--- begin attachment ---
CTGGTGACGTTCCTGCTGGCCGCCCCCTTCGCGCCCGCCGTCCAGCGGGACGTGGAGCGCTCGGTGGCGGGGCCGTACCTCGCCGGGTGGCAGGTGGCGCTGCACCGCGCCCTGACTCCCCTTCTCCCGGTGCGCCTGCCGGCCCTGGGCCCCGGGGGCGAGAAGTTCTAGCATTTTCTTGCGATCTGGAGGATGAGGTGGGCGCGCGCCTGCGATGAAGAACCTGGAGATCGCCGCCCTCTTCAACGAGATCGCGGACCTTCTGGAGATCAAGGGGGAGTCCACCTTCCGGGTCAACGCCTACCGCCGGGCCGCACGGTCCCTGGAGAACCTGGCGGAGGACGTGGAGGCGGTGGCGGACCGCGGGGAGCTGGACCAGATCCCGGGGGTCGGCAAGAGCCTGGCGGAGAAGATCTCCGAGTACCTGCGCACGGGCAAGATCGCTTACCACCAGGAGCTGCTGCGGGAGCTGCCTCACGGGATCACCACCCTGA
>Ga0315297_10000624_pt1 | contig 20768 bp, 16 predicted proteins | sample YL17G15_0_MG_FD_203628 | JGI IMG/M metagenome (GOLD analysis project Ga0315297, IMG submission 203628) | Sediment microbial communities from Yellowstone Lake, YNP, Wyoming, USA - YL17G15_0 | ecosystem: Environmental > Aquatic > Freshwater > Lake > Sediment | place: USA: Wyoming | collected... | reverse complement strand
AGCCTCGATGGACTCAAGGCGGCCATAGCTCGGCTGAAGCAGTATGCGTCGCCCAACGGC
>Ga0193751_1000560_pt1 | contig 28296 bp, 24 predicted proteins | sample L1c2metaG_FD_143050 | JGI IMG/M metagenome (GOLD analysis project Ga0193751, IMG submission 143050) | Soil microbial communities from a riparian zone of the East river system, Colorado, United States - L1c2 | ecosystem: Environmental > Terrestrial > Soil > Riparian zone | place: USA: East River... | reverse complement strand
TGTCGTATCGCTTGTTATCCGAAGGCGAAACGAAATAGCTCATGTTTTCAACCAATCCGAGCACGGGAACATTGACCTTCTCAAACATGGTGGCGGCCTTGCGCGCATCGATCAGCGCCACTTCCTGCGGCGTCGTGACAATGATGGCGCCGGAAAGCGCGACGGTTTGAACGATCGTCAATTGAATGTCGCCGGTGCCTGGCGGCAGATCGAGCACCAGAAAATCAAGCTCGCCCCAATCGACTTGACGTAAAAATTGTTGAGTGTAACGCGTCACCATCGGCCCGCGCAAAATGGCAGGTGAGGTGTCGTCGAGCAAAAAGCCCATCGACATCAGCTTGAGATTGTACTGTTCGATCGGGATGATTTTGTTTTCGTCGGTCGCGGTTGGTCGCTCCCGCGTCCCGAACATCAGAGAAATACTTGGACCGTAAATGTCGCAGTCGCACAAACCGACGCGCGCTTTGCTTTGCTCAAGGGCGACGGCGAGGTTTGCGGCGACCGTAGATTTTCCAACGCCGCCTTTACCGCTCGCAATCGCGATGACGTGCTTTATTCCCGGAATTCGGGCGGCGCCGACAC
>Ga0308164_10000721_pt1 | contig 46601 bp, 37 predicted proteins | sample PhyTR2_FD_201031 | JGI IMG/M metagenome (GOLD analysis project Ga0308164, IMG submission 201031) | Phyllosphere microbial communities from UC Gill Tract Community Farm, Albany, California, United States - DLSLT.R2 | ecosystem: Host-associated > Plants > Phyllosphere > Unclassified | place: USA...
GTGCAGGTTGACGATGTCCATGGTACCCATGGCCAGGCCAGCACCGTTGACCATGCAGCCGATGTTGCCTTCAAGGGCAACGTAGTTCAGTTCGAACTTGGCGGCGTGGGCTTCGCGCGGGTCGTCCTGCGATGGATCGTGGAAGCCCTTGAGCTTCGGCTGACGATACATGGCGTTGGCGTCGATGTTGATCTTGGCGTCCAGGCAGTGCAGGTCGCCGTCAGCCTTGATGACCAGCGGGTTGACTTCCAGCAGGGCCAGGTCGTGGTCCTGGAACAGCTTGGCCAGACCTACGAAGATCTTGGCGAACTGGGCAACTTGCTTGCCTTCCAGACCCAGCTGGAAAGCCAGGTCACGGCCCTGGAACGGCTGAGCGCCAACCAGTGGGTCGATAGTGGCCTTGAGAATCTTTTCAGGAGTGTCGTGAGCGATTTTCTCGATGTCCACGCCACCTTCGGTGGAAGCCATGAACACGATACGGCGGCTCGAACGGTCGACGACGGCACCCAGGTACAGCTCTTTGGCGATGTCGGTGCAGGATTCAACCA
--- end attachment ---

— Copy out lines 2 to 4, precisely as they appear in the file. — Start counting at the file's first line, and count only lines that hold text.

>Ga0315297_10000624_pt1 | contig 20768 bp, 16 predicted proteins | sample YL17G15_0_MG_FD_203628 | JGI IMG/M metagenome (GOLD analysis project Ga0315297, IMG submission 203628) | Sediment microbial communities from Yellowstone Lake, YNP, Wyoming, USA - YL17G15_0 | ecosystem: Environmental > Aquatic > Freshwater > Lake > Sediment | place: USA: Wyoming | collected... | reverse complement strand
AGCCTCGATGGACTCAAGGCGGCCATAGCTCGGCTGAAGCAGTATGCGTCGCCCAACGGC
>Ga0193751_1000560_pt1 | contig 28296 bp, 24 predicted proteins | sample L1c2metaG_FD_143050 | JGI IMG/M metagenome (GOLD analysis project Ga0193751, IMG submission 143050) | Soil microbial communities from a riparian zone of the East river system, Colorado, United States - L1c2 | ecosystem: Environmental > Terrestrial > Soil > Riparian zone | place: USA: East River... | reverse complement strand